By Steve Keating
AUGUSTA, Ga. (Reuters) – It has been 11 years since Tiger Woods last won a major and 14 since he claimed a Green Jacket yet like Augusta National itself some things never seem to change as the 43 year-old again took his place in the Masters spotlight on Tuesday.
“If Tiger wins my goodness what’s that story going to be, it might make the morning papers — for the next three months,” six-time major winner Nick Faldo replied when asked what might be the Masters’ biggest storylines when play begins.
Since Woods made his Masters debut in 1995 until a rainy practice round on Tuesday, the American has been the main attraction at the year’s first major.
Even when Woods was not at Augusta National, missing the 2014, 2016 and 2017 tournaments due to injury, he was never out of the Masters conversation.
Without a major win since notching number 14 at the 2008 U.S. Open, Woods’s Masters drought stretches back even further to 2005 before either of his children, 11 year-old Sam and 10 year-old Charlie, were born.
For golf fans it is a dry spell that is hard to comprehend and for Woods one he admits he never saw coming.
“I would say that I wouldn’t have foreseen that, for sure,” said Woods. “After I won my 14th, I felt like I still had plenty more major championships that I could win, but unfortunately I just didn’t do it.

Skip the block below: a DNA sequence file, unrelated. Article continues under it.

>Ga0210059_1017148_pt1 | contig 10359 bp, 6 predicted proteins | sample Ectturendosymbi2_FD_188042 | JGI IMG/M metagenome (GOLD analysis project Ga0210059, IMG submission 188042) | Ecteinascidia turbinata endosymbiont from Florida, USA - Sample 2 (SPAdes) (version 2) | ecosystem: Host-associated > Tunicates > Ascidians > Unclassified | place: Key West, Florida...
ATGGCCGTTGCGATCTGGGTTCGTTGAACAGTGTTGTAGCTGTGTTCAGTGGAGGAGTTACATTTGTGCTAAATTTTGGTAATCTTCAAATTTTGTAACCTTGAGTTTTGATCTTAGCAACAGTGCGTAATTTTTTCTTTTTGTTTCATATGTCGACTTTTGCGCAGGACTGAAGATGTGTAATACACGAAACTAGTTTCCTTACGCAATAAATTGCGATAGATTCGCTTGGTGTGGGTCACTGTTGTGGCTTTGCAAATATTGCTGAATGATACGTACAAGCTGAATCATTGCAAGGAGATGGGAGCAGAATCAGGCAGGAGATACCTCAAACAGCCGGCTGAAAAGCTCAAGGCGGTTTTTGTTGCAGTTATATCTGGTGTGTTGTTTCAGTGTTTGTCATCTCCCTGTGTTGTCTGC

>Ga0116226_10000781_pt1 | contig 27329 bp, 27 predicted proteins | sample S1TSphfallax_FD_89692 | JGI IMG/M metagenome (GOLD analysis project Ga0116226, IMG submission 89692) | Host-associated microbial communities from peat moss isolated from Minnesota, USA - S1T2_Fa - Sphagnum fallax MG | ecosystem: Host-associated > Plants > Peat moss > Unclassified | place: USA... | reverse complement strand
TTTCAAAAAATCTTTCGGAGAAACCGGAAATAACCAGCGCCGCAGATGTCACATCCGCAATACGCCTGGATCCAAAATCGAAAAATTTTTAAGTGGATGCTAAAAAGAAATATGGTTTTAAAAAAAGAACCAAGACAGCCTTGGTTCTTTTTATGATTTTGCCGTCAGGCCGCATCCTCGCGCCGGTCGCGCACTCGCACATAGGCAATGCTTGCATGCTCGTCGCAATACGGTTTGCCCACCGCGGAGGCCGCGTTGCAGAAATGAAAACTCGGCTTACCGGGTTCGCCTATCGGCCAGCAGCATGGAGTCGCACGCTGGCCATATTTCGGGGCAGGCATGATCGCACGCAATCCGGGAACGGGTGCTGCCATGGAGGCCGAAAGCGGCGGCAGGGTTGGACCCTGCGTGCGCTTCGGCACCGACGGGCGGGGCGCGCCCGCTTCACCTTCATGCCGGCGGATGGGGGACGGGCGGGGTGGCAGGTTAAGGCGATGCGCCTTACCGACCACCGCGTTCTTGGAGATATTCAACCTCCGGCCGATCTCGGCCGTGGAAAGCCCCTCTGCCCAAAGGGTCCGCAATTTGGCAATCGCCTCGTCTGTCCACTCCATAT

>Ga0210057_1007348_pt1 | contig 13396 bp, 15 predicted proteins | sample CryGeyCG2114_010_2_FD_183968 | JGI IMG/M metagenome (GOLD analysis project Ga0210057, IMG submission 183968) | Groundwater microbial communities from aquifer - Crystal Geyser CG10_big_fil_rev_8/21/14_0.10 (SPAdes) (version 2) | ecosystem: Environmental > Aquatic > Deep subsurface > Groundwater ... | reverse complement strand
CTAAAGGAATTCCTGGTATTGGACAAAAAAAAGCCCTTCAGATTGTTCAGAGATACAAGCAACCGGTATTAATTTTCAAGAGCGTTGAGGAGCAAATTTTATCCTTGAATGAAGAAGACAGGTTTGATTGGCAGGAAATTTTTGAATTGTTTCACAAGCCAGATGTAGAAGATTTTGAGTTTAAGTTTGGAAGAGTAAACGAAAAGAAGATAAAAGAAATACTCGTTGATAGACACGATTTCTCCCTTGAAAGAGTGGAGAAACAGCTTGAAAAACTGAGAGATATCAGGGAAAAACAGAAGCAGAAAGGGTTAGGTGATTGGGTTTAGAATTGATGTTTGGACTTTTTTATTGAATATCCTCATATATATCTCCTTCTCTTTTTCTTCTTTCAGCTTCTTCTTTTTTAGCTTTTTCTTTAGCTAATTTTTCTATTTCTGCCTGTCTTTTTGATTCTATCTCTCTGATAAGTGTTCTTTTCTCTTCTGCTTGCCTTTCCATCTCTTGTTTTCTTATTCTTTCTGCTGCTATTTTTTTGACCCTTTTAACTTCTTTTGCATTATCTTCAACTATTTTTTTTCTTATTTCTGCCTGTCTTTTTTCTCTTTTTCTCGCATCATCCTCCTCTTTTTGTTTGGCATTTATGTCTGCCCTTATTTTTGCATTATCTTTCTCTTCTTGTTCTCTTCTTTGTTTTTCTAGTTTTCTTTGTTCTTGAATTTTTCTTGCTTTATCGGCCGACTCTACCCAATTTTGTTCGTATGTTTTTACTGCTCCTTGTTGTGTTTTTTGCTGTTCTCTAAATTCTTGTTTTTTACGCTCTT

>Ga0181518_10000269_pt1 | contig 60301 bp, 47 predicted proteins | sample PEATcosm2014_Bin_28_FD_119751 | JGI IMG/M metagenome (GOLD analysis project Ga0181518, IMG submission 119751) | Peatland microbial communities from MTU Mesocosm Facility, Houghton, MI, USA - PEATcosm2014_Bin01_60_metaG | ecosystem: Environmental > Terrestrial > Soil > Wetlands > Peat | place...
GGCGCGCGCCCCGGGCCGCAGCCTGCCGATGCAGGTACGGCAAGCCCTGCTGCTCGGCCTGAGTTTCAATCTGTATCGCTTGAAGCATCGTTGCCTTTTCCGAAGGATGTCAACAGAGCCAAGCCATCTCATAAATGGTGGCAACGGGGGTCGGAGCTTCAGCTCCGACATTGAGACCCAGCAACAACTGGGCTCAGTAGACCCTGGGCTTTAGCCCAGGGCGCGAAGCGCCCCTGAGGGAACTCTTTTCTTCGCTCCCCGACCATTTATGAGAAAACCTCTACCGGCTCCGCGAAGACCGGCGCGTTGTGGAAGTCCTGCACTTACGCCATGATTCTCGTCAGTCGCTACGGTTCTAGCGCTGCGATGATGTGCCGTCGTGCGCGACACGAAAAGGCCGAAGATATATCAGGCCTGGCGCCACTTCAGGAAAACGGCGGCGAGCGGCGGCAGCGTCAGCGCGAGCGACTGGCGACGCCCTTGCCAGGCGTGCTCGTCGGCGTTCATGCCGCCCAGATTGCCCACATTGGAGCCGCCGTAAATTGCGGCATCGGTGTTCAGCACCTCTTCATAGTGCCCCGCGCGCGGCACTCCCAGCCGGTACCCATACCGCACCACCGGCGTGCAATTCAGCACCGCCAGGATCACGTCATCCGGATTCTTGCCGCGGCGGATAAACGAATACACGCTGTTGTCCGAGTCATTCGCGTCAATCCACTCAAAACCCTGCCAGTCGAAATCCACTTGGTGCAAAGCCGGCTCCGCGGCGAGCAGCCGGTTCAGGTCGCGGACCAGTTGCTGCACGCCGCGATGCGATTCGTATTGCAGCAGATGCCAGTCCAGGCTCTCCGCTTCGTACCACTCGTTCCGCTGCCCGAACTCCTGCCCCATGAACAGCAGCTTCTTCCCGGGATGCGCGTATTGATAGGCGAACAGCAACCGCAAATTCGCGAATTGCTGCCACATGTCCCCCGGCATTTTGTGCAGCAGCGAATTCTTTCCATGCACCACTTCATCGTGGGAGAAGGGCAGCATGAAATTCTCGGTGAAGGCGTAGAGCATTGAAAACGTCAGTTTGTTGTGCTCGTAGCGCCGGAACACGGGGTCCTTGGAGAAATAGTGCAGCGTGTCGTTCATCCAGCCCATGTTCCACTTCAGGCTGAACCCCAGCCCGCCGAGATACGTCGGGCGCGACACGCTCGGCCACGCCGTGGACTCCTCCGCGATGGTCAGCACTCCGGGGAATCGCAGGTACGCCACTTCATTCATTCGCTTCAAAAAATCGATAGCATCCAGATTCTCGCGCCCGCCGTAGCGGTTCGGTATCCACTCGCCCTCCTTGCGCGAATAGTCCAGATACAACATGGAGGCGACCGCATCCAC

“Hopefully this year, I put myself there again, and hopefully I’ll get it done.”
As Thursday’s first round approaches Tiger-mania is picking up steam.
After successful back fusion surgery and a long tedious recovery Woods returned to the winner’s circle last year, picking up his 80th career title with a stunning victory at the Tour Championship.
Perhaps an even more promising sign of a major breakthrough came at last year’s British Open and PGA Championship where he contended in both events.
“It proved to me that I could win again,” Woods said of his Tour Championship victory. “You know, I was close a couple of times.
“I just need to clean up my rounds and maybe need to get a break here or there.”
Nowhere does the Tiger mystique hang over an event more than at the Masters.
Augusta National has long been a happy place for Woods who along with his four wins has been runner-up twice with a third and three fourth-place finishes.
“I know that I can play this golf course,” he said. “I’ve had some success here. This is unlike any other golf tournament. The golf course is special.
“The tournament does an incredible job of creating a special atmosphere but it’s also the patrons and how you can tell birdie roars and eagle roars. It’s neat to hear.
“I’ve felt it and it’s exciting to be part of and hopefully I can be part of it come Sunday night.”
(Editing by Ken Ferris)